The tail end of our Advertising & Promoting to Kids Conference in New York came to an abrupt and grim halt last Tuesday when the now-infamous terrorist attacks on the World Trade Center towers took upwards of 5,000 lives and struck a powerful blow at life as we know it. Thankfully, our 11-strong contingent of KidScreeners were safely tucked away in the Grand Hyatt hotel, but we all watched in stunned silence as the horrific events played out on a giant screen that had been set up for our Golden Marbles award ceremony later that afternoon, and our hearts ached as we saw our New York-based attendees pacing the conference foyer like zombies, desperately trying to get a cell phone line out to reach their loved ones.
Even though a week has passed, I still find it impossible to fully comprehend the reality of the attacks. I’ve watched the scenes play out on CNN over and over again, but it seems so surreal that I can’t absorb it all. So a kind of weary and heartsick numbness has set in, and I find myself seeking out mindless entertainment to take me away from the gut-wrenching interviews with victims’ relatives and the political hypotheses about ‘likely retaliation scenarios’ and ‘military eventualities’ that seem to be in heavy rotation right now.
Kids, who are even less equipped to come to grips with the enormity of this kind of tragedy than I am, are going to need heavy doses of distraction in the coming days. We may try to prevent them from watching the devastating news coverage, but the plain fact is that they can’t avoid seeing it and hearing about it because they’re surrounded by it right now. It’s everywhere, and they’re going to be really confused.
They don’t understand much beyond the basics covered off in the initial family sit-down–a lot of people were hurt when some bad men crashed planes into the buildings, and it’s a terrible thing–and their responses highlight that lack of comprehension. A friend of mine was talking to her 10-year-old son about the attacks, and he asked, ‘When will the other news come back?’ He was anxious to hear the latest about Michael Jordan’s comeback. A colleague’s five-year-old niece asked, ‘But they’re going to be OK, right?’ after being told that many people had died as a result of the terrorist assault. Obviously, they don’t really get it, but at the same time, as empathetic beings, they’ve got to be picking up some really scary vibes from the adults around them right now.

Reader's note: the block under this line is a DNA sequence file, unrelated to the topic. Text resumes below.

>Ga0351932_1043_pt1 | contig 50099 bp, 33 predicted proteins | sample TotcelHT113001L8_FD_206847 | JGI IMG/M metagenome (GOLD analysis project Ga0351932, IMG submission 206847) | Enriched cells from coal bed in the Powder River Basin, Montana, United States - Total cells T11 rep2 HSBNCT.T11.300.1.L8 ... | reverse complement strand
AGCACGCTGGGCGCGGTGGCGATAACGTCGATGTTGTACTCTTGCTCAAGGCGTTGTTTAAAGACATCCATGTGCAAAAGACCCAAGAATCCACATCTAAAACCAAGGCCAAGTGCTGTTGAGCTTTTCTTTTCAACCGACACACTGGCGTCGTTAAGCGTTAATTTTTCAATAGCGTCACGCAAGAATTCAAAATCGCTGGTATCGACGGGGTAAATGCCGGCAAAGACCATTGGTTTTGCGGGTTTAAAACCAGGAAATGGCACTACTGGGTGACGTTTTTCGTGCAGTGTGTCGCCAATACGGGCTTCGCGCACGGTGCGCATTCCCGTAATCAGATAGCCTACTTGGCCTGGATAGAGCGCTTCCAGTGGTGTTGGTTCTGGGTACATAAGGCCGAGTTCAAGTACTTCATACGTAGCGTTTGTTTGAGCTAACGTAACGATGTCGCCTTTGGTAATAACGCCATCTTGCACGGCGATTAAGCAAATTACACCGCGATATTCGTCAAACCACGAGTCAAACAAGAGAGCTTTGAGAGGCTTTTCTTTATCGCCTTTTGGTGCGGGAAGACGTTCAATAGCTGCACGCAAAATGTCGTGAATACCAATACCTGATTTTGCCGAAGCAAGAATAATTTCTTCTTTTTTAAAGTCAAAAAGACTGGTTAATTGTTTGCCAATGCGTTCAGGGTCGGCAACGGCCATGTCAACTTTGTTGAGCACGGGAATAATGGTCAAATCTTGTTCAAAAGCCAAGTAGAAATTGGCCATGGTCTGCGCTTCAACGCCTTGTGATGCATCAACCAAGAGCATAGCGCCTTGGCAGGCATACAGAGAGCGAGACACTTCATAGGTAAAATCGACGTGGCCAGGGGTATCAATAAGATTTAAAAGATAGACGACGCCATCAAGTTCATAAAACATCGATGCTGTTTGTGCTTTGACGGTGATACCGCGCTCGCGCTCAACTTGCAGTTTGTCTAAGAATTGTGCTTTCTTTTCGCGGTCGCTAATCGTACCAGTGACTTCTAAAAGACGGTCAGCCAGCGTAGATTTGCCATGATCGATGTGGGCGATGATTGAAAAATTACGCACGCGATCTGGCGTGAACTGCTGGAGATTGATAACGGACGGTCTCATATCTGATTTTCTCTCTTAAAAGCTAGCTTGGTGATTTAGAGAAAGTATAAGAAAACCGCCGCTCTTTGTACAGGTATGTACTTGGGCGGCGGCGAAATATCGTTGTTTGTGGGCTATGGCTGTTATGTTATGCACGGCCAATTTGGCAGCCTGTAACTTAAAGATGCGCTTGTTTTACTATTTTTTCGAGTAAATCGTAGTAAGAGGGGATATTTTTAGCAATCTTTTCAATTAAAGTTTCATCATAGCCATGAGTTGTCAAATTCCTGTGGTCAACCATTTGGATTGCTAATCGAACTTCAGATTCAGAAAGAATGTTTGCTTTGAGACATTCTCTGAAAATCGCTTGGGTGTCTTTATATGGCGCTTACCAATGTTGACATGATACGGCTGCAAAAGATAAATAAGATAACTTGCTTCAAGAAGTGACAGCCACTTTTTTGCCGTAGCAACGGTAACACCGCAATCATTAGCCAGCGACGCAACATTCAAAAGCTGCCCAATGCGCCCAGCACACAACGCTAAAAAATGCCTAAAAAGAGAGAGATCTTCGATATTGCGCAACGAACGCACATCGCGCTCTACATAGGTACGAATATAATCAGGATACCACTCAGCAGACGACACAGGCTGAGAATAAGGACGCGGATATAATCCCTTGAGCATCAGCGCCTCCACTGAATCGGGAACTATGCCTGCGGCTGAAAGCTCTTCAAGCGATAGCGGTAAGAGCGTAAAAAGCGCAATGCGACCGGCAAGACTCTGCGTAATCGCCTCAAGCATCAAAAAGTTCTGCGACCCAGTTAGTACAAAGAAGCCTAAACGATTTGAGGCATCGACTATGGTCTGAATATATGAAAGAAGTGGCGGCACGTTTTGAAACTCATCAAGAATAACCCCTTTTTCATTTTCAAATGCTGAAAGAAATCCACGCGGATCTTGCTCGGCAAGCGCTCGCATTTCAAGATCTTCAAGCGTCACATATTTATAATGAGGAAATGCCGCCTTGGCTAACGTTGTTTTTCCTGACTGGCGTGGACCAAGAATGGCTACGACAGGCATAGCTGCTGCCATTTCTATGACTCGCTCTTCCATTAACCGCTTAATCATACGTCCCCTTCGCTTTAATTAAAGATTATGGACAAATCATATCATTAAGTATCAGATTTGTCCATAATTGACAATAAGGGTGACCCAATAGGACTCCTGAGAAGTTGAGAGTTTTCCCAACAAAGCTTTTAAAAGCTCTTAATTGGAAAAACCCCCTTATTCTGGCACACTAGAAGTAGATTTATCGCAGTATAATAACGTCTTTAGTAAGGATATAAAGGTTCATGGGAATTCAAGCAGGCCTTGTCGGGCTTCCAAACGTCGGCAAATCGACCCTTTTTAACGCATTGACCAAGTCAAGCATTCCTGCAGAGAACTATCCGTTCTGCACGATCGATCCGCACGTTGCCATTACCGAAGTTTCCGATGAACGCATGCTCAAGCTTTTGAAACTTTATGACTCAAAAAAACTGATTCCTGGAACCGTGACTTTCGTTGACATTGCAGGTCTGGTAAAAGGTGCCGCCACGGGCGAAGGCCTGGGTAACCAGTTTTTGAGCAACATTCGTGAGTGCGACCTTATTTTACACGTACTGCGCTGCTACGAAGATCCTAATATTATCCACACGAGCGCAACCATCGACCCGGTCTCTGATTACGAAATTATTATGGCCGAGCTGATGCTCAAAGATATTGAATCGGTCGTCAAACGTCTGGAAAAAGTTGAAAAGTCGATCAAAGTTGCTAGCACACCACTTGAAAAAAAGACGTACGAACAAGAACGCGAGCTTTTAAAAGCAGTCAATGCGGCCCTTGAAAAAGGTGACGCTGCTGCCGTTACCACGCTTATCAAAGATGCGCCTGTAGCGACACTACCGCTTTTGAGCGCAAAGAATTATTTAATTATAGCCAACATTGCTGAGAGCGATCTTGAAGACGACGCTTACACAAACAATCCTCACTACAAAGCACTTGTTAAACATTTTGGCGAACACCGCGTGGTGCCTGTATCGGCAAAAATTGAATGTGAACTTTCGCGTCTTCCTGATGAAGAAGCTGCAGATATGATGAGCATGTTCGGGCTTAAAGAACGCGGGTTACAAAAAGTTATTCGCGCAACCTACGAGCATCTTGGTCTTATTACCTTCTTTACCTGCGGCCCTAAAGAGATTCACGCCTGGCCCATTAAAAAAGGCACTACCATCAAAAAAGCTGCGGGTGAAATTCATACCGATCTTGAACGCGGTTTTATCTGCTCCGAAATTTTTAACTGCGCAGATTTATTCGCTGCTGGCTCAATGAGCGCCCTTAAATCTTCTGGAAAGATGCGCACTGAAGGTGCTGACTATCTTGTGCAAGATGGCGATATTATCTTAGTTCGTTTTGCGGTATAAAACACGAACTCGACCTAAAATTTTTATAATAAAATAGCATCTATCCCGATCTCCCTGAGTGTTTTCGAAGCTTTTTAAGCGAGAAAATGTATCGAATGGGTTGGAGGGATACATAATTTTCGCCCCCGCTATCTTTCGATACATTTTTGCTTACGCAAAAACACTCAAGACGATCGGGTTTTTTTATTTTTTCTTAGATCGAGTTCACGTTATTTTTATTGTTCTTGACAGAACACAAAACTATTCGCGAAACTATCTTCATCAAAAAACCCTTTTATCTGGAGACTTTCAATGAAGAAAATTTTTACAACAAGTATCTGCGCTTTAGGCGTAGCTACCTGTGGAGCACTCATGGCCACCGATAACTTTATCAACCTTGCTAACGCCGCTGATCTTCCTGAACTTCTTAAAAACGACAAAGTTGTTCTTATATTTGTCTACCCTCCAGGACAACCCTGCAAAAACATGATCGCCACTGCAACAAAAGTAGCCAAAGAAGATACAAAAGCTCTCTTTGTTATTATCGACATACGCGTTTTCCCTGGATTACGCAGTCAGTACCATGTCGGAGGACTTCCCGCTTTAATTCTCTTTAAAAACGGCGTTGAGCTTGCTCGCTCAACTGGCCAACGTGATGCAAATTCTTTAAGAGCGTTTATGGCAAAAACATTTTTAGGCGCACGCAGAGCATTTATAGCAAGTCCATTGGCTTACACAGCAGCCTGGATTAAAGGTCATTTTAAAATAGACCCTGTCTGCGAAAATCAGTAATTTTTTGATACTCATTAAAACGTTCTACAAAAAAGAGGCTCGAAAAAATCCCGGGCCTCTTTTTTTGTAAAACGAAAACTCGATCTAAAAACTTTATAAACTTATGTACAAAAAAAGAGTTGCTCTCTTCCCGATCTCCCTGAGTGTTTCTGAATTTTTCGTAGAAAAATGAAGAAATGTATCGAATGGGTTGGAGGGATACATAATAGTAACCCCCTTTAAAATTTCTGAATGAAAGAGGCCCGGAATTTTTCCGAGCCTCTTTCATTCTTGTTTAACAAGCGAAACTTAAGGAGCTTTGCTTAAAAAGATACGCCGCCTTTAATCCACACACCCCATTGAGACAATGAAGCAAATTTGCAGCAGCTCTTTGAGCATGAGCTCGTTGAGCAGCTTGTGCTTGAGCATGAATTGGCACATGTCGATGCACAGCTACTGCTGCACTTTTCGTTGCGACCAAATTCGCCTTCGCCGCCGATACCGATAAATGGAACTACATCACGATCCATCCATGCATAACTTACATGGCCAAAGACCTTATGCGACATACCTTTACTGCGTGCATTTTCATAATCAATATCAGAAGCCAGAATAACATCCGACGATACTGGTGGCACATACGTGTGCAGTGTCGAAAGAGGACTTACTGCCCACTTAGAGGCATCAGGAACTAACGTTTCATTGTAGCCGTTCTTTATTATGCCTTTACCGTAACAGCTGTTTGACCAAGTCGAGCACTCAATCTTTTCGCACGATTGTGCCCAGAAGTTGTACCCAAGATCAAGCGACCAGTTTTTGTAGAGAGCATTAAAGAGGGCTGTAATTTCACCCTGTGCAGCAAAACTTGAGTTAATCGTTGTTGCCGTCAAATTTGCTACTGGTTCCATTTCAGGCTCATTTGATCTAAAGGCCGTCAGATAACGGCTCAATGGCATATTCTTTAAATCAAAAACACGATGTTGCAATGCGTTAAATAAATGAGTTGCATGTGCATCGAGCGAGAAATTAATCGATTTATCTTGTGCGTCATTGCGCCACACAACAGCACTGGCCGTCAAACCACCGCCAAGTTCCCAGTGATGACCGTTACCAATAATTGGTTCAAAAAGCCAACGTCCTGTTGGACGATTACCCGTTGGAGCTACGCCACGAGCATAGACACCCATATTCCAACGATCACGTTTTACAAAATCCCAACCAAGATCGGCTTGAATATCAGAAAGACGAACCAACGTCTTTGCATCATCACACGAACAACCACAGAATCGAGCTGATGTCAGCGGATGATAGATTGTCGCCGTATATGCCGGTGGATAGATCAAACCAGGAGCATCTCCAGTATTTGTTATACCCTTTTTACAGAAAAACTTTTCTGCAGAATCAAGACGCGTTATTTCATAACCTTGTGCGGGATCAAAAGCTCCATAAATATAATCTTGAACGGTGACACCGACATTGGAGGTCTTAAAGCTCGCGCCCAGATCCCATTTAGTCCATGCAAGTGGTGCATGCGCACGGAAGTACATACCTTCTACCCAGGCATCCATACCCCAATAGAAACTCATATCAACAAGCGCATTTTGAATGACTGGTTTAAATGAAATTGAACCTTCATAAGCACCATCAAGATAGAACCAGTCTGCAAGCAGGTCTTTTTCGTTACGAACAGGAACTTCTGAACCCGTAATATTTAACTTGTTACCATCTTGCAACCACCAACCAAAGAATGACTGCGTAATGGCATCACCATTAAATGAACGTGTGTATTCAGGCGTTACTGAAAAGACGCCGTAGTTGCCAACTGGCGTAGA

Beyond answering their questions and making sure that they’re not harboring any mixed-up ideas about what’s going on, the most important thing that we in the kids entertainment industry can do right now is provide kids with an outlet for escape.
‘Normalcy’ seems like an impossible goal for many of us in the wake of September 11, but providing it for kids is something that we can do that will actually help, alleviating distress for families–if only on a small scale.